Definition of Breastfeeding

Breastfeeding: Feeding a child human breast milk. According to the American Academy of Pediatrics, human breast milk is preferred for all infants. This includes even premature and sick babies, with rare exceptions. It is the food least likely to cause allergic reactions; it is inexpensive; it is readily available at any hour of the day or night; babies accept the taste readily; and the antibodies in breast milk can help a baby resist infections.

In breast milk, the amino acids (the building blocks of proteins) are well balanced for the human baby, as are the sugars (primarily lactose) and fats. The baby's intestinal tract is best aided in its digestion by the vitamins, enzymes, and minerals found in breast milk. Breastfed babies do eat more often than formula fed babies since breast milk is more quickly digested and leaves the stomach empty more frequently.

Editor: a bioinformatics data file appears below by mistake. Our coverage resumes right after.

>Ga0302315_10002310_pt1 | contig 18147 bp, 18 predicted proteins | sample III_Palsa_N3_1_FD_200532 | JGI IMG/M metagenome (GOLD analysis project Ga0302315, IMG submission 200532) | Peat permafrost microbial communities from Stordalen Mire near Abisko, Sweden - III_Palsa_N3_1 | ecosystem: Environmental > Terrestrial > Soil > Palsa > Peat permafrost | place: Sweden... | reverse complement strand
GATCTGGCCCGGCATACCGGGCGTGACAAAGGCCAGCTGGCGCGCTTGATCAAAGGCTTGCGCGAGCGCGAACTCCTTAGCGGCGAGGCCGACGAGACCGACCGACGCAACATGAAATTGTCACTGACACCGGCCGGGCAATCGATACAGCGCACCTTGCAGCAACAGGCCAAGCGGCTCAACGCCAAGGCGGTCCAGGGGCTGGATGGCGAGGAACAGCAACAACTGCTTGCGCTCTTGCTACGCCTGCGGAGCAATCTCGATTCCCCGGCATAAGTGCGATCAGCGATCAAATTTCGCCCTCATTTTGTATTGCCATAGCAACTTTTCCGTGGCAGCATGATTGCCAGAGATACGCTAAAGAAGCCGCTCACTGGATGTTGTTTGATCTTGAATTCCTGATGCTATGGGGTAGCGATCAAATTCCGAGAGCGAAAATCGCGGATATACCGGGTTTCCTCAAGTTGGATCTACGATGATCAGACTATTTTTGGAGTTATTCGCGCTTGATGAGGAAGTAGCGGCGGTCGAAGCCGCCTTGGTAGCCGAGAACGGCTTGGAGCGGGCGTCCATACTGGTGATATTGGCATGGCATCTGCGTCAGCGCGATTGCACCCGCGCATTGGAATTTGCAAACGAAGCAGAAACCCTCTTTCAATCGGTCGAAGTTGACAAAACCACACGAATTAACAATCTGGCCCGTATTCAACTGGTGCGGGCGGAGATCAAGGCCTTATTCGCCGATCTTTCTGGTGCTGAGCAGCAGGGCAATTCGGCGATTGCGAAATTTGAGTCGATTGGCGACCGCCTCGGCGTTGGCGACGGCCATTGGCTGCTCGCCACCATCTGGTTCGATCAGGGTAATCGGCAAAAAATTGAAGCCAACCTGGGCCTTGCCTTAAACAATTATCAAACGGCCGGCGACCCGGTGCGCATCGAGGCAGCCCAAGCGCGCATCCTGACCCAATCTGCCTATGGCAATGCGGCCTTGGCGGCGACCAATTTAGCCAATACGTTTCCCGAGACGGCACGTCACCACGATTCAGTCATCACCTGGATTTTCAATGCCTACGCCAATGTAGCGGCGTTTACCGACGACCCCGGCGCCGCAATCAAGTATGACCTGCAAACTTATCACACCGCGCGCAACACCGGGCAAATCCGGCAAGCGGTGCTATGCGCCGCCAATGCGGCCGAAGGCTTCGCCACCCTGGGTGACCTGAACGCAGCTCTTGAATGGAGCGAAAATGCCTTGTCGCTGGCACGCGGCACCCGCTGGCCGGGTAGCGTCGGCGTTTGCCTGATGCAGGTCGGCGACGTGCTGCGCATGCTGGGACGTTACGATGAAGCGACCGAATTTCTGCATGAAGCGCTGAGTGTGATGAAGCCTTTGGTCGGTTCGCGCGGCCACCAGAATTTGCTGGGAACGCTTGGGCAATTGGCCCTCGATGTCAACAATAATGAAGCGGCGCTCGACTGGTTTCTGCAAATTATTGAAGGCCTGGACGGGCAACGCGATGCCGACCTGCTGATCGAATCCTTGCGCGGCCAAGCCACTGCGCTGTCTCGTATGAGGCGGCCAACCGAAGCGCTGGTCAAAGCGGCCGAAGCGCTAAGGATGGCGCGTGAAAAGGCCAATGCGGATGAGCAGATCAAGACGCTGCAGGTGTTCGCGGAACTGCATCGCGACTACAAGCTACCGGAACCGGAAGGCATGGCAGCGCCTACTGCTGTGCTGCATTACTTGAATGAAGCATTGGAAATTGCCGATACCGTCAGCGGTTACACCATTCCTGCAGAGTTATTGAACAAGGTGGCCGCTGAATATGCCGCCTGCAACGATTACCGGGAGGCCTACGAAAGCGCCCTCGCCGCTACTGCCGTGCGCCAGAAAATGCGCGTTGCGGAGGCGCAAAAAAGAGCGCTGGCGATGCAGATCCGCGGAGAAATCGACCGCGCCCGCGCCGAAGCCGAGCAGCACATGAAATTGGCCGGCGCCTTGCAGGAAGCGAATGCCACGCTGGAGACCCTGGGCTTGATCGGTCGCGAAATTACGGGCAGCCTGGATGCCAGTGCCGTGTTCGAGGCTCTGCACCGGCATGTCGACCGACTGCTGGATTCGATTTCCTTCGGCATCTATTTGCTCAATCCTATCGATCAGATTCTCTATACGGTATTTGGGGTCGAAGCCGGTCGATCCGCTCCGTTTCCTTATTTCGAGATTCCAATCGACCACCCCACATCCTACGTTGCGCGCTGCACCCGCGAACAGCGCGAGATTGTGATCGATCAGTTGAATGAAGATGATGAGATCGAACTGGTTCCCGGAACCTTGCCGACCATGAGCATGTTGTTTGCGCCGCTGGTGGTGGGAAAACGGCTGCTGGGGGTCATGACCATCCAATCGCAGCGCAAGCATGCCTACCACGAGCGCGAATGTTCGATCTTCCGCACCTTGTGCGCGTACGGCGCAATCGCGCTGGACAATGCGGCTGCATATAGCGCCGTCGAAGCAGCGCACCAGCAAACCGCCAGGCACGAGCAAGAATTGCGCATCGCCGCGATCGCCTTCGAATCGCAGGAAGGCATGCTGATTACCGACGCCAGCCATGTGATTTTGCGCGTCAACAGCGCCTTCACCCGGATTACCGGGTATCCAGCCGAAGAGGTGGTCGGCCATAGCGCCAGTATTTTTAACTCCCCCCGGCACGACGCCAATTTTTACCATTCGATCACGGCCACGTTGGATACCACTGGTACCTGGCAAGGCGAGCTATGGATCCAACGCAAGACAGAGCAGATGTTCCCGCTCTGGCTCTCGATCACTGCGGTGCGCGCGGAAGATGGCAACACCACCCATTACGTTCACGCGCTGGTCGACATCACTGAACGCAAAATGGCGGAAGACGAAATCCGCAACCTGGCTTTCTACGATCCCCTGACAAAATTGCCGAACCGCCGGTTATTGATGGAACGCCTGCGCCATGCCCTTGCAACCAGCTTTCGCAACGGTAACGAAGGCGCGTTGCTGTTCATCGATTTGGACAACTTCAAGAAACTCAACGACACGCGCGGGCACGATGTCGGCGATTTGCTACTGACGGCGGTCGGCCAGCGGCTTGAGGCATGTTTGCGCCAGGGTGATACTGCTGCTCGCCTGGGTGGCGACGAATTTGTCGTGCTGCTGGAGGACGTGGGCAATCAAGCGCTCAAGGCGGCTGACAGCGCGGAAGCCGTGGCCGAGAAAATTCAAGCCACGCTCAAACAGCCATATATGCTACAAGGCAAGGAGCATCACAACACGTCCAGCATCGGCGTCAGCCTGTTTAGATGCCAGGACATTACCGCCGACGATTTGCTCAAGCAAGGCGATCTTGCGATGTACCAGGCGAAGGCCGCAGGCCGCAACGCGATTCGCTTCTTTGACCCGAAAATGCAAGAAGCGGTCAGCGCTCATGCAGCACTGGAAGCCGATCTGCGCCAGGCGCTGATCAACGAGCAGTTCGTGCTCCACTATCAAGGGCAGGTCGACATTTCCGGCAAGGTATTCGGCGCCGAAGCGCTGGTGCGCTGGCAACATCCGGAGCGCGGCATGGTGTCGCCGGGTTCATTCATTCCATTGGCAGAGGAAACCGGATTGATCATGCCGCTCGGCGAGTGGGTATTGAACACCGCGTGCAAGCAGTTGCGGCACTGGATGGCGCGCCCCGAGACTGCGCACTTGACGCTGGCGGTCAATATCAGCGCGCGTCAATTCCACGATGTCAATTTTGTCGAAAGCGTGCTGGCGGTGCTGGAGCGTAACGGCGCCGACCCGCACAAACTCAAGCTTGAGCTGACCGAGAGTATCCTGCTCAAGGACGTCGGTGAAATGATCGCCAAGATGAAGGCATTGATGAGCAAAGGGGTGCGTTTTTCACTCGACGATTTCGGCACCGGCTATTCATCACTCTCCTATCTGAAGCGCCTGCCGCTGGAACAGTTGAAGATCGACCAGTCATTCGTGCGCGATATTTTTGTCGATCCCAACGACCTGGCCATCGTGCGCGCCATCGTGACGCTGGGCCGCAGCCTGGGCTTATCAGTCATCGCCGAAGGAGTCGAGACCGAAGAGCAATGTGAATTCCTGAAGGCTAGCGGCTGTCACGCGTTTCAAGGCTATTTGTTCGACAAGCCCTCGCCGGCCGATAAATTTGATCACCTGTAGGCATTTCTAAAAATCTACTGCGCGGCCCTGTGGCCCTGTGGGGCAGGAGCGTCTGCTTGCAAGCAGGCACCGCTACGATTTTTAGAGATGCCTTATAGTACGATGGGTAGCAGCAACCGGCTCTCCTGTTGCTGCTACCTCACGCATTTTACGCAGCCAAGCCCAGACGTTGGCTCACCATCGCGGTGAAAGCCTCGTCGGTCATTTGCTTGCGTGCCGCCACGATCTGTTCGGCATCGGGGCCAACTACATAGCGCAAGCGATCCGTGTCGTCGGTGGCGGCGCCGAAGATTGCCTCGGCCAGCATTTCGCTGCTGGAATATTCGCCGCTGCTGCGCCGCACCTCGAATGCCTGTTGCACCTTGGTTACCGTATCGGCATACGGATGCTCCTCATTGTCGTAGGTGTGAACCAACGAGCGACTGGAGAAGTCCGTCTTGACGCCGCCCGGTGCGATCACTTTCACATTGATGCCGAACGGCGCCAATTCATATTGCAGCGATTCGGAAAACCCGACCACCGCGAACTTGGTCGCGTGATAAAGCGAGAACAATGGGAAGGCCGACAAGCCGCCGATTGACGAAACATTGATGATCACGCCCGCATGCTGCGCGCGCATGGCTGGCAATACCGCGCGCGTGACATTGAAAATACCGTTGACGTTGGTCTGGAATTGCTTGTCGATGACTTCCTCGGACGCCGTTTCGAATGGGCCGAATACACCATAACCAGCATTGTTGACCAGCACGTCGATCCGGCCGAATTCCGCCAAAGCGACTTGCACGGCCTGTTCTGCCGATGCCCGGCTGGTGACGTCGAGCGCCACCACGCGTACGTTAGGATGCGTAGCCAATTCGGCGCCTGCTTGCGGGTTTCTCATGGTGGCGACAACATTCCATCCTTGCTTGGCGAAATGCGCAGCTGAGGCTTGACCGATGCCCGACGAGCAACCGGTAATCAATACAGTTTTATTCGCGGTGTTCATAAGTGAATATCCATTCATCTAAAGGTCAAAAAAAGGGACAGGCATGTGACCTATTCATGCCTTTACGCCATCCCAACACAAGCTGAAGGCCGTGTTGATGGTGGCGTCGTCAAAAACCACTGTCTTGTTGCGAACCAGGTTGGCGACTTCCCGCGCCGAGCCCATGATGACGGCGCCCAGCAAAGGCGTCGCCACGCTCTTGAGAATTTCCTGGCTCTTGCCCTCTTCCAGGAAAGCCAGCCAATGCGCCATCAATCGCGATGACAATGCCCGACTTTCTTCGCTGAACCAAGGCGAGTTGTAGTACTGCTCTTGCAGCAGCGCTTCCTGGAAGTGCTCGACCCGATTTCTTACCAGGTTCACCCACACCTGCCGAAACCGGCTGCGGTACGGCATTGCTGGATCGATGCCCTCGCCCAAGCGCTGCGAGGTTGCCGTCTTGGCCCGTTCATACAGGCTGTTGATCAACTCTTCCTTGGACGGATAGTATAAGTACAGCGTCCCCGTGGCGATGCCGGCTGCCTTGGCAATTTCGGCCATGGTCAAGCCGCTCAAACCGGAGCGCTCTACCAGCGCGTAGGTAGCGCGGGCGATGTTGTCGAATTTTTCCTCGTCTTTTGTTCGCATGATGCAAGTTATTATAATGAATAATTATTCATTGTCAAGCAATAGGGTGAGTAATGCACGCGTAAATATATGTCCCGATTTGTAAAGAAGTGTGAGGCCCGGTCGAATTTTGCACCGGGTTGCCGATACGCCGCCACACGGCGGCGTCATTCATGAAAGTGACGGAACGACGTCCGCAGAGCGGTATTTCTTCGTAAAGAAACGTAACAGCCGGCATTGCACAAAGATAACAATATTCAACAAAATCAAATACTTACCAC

Exclusive breastfeeding is ideal nutrition and it is sufficient to support optimal growth and development for the first 6 months after birth, according to the American Academy of Pediatrics. Furthermore, it is recommended that breastfeeding continue for at least 12 months, and thereafter for as long as mutually desired. Infants weaned before 12 months of age should not receive cow's milk feedings, but should receive iron-fortified infant formula. See also: Breastfeeding practices; and Breast milk.

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